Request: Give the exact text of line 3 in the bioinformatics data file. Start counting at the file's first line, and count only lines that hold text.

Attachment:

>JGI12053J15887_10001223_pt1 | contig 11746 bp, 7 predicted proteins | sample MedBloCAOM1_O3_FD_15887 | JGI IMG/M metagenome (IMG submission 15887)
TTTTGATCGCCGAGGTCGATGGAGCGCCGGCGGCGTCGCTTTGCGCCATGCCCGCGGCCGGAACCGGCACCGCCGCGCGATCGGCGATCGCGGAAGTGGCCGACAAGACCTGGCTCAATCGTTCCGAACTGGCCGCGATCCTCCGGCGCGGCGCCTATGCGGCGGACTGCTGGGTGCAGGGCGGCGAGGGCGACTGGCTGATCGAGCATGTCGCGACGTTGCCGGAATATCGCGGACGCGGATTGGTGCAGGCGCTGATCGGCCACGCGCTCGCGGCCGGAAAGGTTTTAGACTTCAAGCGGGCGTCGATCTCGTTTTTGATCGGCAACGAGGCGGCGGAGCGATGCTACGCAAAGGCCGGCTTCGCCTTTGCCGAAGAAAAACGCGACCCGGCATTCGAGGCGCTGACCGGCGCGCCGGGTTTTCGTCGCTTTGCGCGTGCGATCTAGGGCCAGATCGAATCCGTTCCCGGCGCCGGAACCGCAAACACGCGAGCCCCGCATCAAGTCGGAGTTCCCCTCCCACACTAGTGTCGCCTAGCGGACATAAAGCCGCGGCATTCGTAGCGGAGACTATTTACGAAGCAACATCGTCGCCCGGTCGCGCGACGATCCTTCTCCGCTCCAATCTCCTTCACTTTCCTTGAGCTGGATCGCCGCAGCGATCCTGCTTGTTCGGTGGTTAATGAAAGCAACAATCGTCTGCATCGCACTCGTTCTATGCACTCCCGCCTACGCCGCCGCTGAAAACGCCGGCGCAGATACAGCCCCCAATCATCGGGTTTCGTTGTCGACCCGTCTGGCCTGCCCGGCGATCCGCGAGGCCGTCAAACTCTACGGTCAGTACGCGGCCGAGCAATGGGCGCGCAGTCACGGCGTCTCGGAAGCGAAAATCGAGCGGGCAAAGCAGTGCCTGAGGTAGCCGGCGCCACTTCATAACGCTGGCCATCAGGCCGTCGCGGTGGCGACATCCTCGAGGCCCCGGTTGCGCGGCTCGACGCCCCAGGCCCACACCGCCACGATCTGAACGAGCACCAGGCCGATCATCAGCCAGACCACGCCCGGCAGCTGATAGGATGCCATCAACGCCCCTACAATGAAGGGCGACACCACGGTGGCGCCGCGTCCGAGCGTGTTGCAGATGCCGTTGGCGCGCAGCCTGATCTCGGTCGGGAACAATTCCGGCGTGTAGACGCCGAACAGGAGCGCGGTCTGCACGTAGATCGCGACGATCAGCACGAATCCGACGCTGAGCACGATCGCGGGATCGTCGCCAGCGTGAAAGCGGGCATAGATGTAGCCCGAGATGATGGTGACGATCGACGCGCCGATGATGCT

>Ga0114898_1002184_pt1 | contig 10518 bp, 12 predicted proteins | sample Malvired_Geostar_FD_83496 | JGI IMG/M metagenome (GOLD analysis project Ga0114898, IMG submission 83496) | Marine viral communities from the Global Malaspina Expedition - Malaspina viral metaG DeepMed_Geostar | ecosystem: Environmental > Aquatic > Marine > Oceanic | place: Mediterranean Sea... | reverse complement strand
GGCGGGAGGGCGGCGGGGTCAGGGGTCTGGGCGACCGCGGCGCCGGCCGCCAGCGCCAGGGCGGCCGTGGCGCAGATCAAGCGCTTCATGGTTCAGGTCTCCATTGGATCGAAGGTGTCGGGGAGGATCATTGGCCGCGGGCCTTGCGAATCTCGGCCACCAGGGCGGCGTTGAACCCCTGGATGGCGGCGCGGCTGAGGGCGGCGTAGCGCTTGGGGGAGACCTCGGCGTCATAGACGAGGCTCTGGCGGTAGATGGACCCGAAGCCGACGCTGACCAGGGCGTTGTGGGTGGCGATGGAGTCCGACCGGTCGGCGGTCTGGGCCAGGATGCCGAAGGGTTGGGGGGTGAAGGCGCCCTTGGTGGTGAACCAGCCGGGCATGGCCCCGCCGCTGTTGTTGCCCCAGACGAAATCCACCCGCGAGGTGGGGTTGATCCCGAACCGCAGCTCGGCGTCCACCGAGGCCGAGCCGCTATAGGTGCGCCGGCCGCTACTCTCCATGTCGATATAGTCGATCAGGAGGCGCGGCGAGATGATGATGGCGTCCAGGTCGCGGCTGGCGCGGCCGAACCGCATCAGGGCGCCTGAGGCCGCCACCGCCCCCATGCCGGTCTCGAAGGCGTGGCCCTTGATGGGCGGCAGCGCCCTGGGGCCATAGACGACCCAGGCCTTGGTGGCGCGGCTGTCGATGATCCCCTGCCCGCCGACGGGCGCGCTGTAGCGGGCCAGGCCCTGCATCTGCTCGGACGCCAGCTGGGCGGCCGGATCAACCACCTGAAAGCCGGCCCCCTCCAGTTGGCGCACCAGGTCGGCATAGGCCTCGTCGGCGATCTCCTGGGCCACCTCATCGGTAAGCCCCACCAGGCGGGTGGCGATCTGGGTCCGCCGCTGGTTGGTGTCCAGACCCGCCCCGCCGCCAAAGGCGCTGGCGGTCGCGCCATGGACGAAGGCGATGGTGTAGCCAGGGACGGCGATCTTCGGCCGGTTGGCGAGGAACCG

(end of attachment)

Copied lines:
>Ga0114898_1002184_pt1 | contig 10518 bp, 12 predicted proteins | sample Malvired_Geostar_FD_83496 | JGI IMG/M metagenome (GOLD analysis project Ga0114898, IMG submission 83496) | Marine viral communities from the Global Malaspina Expedition - Malaspina viral metaG DeepMed_Geostar | ecosystem: Environmental > Aquatic > Marine > Oceanic | place: Mediterranean Sea... | reverse complement strand